As I said in the last column, I was very happy in Miraj.
Once again, I found myself in a Christian institution with one difference: While St Agnes Convent in Mangalore and St Xavier’s College, which I briefly attended before joining medical school in Miraj, were staunchly Roman Catholic, Miraj Medical Centre was established and run by American Presbyterians, as the full name — AP Mission Hospital — implied.
As a result, beautiful statues of Mary and Jesus, religious sculptures and artistic frescoes were missing but in Miraj I saw evangelism pragmatically conducted with the Bible in one hand and a bottle of medicine in the other. The mending of body and soul was intertwined.
The most vulnerable group in this connection was the ‘untouchables’, the lowest caste among the Hindus, who were looking for dignity and respect.
Conversion to Christianity gave them both and as a result had enough scope to make healthy inroads into this disadvantaged group and conferred on them equality which they richly deserved. I could see that some of my teachers in the medical school were happy converts from the humble, humiliating huts inside which they were born.
Like Mangalore, my stay in Miraj was sullied by a bereavement, which unhappily happened in the first year when I hardly knew my way round the clinical corridors of the institution. My father returned to Belgaum from Karachi soon after I settled in Miraj and since it entailed only a four-hour train journey from Miraj to Belgaum, I used to travel often to visit him.
On my visit in September 1948, he complained of pain in the chest on swallowing for which he had seen Dr Kamath, a general practitioner, who had diagnosed it as ‘heart disease’. “He has given me a ‘mixture’ for two weeks without any improvement,” my father lamented. So I decided to take him to Miraj to give him the benefit of a large mission hospital with its diagnostic facilities and experienced teaching staff.
CARING FOR MY FATHER
I placed him under the care of Dr Ranbhise, a senior physician, who became my role-model when I progressed to my clinical years and taught us medicine. He admitted my father and after a lot of investigations reached the dismal diagnosis of cancer of the oesophagus or the food-pipe. He referred him for surgery to Dr Jones, an American chest-surgeon.
I was in the theatre when the surgeon operated on my father. The lesion was inoperable because it was eroding the adjacent windpipe. Tubes to insert into the growth so that he could swallow had not been devised yet, so Dr Jones did a gastrostomy, which meant making a hole in the stomach and putting a tube in through which he could be fed. My job was to pour milk, porridge, fruit juice and flipped eggs in the tube every four hours and watch the agony on his face when he could not swallow even a drop of water or moisten his parched mouth.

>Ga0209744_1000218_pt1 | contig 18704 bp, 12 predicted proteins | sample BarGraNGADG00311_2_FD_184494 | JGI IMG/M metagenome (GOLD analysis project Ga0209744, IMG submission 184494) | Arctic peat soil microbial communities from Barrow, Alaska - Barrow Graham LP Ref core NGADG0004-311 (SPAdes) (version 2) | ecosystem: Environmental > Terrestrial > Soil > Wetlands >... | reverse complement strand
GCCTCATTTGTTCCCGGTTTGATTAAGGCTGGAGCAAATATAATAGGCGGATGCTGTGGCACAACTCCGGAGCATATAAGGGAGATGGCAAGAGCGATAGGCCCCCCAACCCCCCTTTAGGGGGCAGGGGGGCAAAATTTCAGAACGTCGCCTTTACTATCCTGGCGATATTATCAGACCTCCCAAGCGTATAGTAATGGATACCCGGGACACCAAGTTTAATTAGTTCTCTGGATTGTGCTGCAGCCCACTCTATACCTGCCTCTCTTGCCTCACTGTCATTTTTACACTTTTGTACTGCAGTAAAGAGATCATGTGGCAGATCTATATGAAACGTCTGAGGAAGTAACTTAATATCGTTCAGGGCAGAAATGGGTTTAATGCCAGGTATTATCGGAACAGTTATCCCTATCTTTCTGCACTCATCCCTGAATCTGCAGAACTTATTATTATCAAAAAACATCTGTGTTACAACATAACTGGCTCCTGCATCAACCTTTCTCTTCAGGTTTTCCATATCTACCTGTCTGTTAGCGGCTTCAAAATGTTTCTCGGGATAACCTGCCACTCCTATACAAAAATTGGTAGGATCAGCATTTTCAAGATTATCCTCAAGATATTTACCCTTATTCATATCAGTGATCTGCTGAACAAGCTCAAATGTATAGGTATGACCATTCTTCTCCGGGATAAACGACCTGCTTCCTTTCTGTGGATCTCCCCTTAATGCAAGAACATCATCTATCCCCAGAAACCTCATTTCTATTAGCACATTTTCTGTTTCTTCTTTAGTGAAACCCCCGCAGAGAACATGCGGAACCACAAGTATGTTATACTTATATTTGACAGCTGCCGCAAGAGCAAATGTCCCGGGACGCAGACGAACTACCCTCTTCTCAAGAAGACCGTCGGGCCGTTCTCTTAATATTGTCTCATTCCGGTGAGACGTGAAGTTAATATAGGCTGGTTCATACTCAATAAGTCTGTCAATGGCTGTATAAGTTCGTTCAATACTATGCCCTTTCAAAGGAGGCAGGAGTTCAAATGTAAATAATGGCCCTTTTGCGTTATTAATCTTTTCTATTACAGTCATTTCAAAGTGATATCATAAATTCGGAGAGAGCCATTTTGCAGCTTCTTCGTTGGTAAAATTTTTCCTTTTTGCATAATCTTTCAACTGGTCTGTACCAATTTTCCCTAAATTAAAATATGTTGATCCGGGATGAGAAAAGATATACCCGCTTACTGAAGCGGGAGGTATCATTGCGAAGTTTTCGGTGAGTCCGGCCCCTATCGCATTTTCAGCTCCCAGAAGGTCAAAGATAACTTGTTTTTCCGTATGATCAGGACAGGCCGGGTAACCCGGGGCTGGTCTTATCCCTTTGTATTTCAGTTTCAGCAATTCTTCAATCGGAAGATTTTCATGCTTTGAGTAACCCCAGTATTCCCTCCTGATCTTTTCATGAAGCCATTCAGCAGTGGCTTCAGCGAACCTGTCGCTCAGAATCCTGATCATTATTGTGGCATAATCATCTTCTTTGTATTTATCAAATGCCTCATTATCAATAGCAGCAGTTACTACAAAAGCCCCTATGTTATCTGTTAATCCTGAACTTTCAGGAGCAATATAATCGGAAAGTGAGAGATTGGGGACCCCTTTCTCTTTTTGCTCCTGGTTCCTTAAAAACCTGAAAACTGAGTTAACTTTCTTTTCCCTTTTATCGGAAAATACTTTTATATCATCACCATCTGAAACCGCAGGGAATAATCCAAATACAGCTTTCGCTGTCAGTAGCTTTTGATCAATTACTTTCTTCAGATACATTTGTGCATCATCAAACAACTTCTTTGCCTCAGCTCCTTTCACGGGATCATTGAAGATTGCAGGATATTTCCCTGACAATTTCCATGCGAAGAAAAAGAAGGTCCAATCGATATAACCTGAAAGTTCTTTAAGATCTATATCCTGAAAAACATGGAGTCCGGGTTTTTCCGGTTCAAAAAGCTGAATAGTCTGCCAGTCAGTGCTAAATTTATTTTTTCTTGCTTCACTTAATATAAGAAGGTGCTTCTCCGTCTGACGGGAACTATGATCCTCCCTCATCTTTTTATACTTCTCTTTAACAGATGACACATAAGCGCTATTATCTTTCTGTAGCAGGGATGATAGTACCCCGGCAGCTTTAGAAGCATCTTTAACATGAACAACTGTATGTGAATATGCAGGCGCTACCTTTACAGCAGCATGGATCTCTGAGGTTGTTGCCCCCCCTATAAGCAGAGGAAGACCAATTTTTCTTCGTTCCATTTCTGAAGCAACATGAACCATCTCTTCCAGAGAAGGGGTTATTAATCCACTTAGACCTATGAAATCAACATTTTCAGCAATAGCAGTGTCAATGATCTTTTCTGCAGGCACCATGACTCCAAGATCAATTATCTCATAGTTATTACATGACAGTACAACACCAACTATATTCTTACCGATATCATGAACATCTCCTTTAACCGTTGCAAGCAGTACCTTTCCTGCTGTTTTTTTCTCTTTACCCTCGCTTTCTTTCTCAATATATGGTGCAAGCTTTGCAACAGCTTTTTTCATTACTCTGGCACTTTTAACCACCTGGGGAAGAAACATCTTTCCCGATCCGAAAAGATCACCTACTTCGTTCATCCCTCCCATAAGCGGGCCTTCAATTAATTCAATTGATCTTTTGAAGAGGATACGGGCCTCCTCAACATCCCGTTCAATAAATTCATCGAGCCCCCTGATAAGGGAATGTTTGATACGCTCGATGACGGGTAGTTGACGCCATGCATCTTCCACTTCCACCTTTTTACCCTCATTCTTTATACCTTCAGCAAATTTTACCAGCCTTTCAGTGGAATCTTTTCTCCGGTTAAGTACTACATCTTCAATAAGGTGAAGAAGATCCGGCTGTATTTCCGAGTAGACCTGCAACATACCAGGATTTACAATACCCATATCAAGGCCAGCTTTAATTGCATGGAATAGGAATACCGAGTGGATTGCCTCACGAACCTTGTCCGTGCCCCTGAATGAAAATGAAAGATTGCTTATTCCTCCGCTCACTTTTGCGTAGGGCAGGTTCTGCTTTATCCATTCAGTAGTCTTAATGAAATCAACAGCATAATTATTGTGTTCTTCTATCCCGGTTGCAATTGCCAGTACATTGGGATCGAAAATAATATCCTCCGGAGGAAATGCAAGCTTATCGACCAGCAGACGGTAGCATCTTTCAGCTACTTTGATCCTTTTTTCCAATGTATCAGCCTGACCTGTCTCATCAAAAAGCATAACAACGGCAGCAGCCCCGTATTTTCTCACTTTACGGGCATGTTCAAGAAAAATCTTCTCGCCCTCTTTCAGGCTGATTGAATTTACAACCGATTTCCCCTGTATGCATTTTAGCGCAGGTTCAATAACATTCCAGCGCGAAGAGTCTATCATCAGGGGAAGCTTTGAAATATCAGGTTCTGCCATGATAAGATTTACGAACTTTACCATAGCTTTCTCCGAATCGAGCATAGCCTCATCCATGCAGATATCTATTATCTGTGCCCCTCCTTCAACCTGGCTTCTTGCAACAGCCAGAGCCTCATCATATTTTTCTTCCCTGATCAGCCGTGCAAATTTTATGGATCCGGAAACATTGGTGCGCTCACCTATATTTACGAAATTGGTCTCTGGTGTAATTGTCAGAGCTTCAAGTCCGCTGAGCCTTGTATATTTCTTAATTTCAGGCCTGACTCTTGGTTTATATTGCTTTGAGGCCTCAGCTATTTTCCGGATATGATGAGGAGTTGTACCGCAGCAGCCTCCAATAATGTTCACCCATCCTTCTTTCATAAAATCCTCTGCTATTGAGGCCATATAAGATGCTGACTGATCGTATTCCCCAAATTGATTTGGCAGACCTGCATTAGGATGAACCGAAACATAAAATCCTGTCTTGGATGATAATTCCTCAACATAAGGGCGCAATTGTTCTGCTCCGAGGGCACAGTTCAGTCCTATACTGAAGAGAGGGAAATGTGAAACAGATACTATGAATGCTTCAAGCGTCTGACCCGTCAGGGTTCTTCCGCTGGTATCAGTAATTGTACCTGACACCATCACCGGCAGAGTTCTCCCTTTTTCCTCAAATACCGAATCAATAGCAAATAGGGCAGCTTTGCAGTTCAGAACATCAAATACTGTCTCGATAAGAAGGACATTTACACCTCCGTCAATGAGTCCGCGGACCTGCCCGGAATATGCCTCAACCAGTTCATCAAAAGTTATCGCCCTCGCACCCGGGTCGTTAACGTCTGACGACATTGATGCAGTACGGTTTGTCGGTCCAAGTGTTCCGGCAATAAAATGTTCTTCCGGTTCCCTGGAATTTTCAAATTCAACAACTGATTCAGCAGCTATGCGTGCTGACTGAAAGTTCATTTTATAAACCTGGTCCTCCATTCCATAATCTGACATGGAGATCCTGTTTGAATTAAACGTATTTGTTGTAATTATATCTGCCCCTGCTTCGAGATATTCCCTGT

The family in Karachi was concerned but could not come because relations between India and Pakistan had deteriorated and it was impossible to get visas. Despite that, they managed to send Sattar. In the meantime, the owner of the students’ mess in the hospital started regularly visiting my dying dad and even brought semisolids for me to pour into the tube.
Sadly, on December 6, 1948, we lost my father and Sattar and I buried him in a cemetery near the hospital in the company of a few classmates, whom I had befriended and a Memon gentleman who had a shop in the town. Suddenly the owner of the students’ mess arrived on the scene just before the funeral Namaz or formal prayers. After the service was over, we all moved to the students’ mess for refreshments, which I had arranged. There, in the relaxed atmosphere, I tackled the owner of the mess. “While I am grateful for the kind attention you gave my father during his terminal illness, I am curious to know the reason for this interest,” I said.
“I knew your father from the time he came to see Dr Airon every week to promote your candidature for admission,” he explained.
“He came here for refreshments every time he visited the Dean. He used to sit outside his office for hours and barged in when an opportunity arose and the usual frown left Dr Airon’s face. Holding his red Turkish cap in his hand, out of respect, his bald head shining with perspiration, he would utter the crammed sentence, written by me for him. ‘I beg you to please grant a seat to my son in your medical school.’ He was heartbroken when he did not see your name in the list of successful candidates.”
As he saw my tearful face, he dropped the bombshell. “Then a miracle happened. Two weeks before the October term was due to start, news arrived that the Christian boy admitted from Junagadh died of typhoid fever. There was no time to look for another Christian boy. I happened to be with the Dean when the news was conveyed to him. Wondering how to fill the vacancy in the short time at his disposal, he looked outside his office. Lo and behold, your dad was standing in the doorway, cap in hand and head bowed.”
As he saw the impact of his disclosure on my face, he continued. “Obviously, he had not given up hope and turned up on the off chance that something unexpected could have happened and indeed it had!” Then the owner of the mess gave his reading of the new situation. “The Dean thought that instead of converting the converted, this time he might give a chance to a heathen so that out of gratitude he might join the flock and spread the gospel!”
As the significance of the red smudge opposite my name on Gharpure’s list became clear to me, he added. “This was the 26th visit by your father here.”